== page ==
Island Dreaming

What inspired On The Island
by Tracey Garvis Graves


I’m so happy to be celebrating International Chick Lit Month! Thank you so much for having me.
One of the questions I’m frequently asked is, “What inspired you to write On the Island?” The answer is, “Several things, actually.” I have always loved the ‘stranded on a desert island’ premise.
When I was thirteen years old I begged my mom to take me to see The Blue Lagoon. It was the hot movie at the time (or at least it was if you were a thirteen-year-old girl who idolized Brooke Shields). I was probably a little too young to see the movie, but since my mom was super cool and knew how much I wanted to see it, she took me anyway. I loved everything about that film. It had action, adventure, and romance, and it was a true coming-of-age story. I fell head over heels for Christopher Atkins, and I wanted to live on a beautiful tropical island with him. I wanted to swim in the crystal-blue water and live in a cool house that had a slide for transporting you from one spot to another. I no longer own a VCR, but I still own a copy of The Blue Lagoon on VHS and I’m not remotely embarrassed about this fact.
Fast forward many years to my obsession with a TV show called Lost. My husband and I spent one cold Iowa winter watching every single season back-to-back on DVD. Sometimes we’d stay up until 1am so we could watch one more episode.
I was also a fan of the movie Castaway. But one thing drove me absolutely nuts: Hollywood released this big-budget film and the only thing they gave Tom Hanks to bond and form a relationship with was a volleyball? What a travesty! I understood the purpose of the volleyball, I really did. But that didn’t stop me from wishing Tom would have had someone else on that island with him. Maybe someone he really shouldn’t bond with, or form a certain kind of relationship with.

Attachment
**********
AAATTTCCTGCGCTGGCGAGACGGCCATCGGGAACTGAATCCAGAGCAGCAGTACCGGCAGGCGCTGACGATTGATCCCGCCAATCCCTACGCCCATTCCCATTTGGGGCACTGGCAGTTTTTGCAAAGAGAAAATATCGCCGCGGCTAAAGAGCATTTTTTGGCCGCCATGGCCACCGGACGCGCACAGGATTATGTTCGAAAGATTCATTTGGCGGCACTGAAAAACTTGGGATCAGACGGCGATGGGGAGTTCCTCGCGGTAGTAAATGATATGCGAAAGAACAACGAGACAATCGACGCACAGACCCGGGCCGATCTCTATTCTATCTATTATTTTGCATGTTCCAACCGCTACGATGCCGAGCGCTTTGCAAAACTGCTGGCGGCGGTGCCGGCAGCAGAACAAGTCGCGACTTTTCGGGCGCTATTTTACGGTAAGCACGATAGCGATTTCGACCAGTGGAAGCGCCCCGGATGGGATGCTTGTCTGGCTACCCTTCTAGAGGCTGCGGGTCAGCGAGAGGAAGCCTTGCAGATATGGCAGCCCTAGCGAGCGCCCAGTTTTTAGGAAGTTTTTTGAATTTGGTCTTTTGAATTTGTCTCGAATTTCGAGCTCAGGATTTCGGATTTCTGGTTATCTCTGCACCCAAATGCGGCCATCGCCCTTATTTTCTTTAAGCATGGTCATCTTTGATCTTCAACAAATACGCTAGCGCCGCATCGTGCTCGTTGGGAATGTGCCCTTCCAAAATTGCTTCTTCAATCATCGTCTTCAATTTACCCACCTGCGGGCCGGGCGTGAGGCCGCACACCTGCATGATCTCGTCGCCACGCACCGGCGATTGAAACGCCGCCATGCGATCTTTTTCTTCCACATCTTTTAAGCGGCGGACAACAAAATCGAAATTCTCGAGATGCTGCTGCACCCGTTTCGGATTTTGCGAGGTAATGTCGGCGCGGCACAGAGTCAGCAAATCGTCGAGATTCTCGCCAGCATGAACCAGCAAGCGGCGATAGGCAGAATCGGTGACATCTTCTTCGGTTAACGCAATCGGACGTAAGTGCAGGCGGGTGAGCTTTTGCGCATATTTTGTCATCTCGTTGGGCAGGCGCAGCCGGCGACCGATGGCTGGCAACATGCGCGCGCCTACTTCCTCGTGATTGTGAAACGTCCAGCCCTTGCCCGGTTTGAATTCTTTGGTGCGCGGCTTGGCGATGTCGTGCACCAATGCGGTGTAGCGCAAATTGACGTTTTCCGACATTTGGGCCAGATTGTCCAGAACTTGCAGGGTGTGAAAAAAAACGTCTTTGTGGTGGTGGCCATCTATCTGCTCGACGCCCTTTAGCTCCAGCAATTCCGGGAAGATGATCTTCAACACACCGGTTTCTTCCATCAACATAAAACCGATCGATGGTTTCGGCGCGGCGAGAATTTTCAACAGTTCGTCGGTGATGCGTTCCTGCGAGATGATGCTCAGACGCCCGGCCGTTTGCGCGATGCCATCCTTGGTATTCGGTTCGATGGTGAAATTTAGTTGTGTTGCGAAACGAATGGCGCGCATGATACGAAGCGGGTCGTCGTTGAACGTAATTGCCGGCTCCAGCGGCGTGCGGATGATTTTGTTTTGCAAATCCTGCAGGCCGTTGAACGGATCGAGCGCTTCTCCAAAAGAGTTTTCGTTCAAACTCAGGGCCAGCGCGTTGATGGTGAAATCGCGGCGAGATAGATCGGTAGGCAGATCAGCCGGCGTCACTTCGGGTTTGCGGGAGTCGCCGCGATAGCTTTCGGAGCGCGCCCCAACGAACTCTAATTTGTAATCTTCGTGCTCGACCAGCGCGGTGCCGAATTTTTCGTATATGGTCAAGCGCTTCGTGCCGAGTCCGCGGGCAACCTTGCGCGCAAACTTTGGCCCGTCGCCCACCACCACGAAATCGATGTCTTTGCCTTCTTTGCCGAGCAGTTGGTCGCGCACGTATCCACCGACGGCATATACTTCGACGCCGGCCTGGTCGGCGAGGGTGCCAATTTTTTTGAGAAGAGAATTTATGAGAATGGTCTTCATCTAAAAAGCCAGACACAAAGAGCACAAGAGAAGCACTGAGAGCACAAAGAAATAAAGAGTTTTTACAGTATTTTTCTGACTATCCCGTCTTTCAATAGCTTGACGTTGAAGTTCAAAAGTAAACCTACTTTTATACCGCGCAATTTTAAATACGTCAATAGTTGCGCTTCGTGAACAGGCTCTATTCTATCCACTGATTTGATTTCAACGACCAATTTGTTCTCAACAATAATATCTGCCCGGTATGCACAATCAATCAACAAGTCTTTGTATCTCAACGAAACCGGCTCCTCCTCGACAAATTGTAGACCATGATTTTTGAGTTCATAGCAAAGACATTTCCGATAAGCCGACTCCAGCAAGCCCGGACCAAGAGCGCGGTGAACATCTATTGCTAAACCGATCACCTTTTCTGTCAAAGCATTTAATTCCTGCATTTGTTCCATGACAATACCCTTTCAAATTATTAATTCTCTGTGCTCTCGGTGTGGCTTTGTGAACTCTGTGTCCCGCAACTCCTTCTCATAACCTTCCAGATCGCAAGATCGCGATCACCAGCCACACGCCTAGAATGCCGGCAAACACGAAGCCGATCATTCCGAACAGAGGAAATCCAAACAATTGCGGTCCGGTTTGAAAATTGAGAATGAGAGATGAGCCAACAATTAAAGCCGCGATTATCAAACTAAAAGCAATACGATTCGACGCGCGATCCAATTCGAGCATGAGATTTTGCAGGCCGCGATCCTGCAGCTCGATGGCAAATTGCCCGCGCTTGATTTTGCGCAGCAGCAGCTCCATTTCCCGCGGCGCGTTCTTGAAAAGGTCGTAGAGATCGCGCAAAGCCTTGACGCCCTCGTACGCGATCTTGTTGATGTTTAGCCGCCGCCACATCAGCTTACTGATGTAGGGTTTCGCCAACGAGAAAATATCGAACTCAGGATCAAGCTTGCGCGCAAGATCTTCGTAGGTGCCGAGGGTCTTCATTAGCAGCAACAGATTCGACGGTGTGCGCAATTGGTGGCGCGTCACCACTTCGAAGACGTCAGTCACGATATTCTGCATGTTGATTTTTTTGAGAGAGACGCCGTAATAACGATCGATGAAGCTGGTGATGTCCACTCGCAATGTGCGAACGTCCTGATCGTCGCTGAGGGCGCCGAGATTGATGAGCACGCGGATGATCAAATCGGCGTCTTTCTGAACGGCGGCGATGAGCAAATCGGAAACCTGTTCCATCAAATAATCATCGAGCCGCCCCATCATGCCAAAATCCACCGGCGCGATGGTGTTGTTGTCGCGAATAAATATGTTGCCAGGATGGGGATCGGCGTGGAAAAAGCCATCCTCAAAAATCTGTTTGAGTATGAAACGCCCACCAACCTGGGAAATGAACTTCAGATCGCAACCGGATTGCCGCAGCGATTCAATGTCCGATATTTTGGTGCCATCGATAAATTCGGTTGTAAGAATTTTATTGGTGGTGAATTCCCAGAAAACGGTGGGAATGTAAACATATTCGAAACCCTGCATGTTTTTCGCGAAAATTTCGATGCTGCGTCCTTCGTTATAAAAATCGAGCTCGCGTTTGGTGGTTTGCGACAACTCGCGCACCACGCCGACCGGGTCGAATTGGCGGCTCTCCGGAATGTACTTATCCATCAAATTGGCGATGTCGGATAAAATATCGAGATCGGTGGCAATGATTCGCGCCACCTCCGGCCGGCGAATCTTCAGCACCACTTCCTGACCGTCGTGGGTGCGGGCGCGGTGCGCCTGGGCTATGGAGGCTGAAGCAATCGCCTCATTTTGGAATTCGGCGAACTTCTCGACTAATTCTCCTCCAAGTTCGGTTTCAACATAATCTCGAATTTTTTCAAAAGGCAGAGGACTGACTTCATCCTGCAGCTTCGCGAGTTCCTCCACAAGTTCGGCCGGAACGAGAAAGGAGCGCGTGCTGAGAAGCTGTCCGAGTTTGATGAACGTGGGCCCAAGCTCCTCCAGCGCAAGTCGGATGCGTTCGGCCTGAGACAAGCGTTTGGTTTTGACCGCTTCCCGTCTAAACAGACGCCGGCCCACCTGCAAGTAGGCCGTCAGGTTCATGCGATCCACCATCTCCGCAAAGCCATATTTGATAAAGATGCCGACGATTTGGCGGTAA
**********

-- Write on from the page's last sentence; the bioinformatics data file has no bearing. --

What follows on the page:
When I decided I would try and cross “write a novel” off my bucket list, I knew I wanted to write a book that would hold my interest. 80,000 words is a long time to spend with an idea, and since writing a book was more of a personal goal than anything, I figured it made sense to write the kind of book I would love to read. The desert island premise isn’t especially original, but I thought it would be fun to write a book that had action, adventure, and romance (just like The Blue Lagoon, many years before). And what if I put two characters on that island – two characters who really shouldn’t ever be together? What would happen then?
Writing a novel was easily the most amazing thing I’ve ever experienced. Not only did I achieve a huge level of personal satisfaction from watching the story come to life right in front of me, but I felt like Anna and T.J. were characters I came to know as real people, as friends. I wanted them to be together, and I really wanted to share their story with others.
Unfortunately, I was unsuccessful in securing a literary agent; the manuscript had a 100% rejection rate. Not one of those agents even asked to see a partial manuscript. I’ve often been asked why I self-published and my answer is always, “Because that was literally the only option left for me.” And I don’t regret it for a minute. If I hadn’t self-published my debut novel, it would still be sitting on my computer’s hard drive. Instead, over half a million copies have been sold, it has been translated into 26 languages, and MGM has optioned the book for a feature film.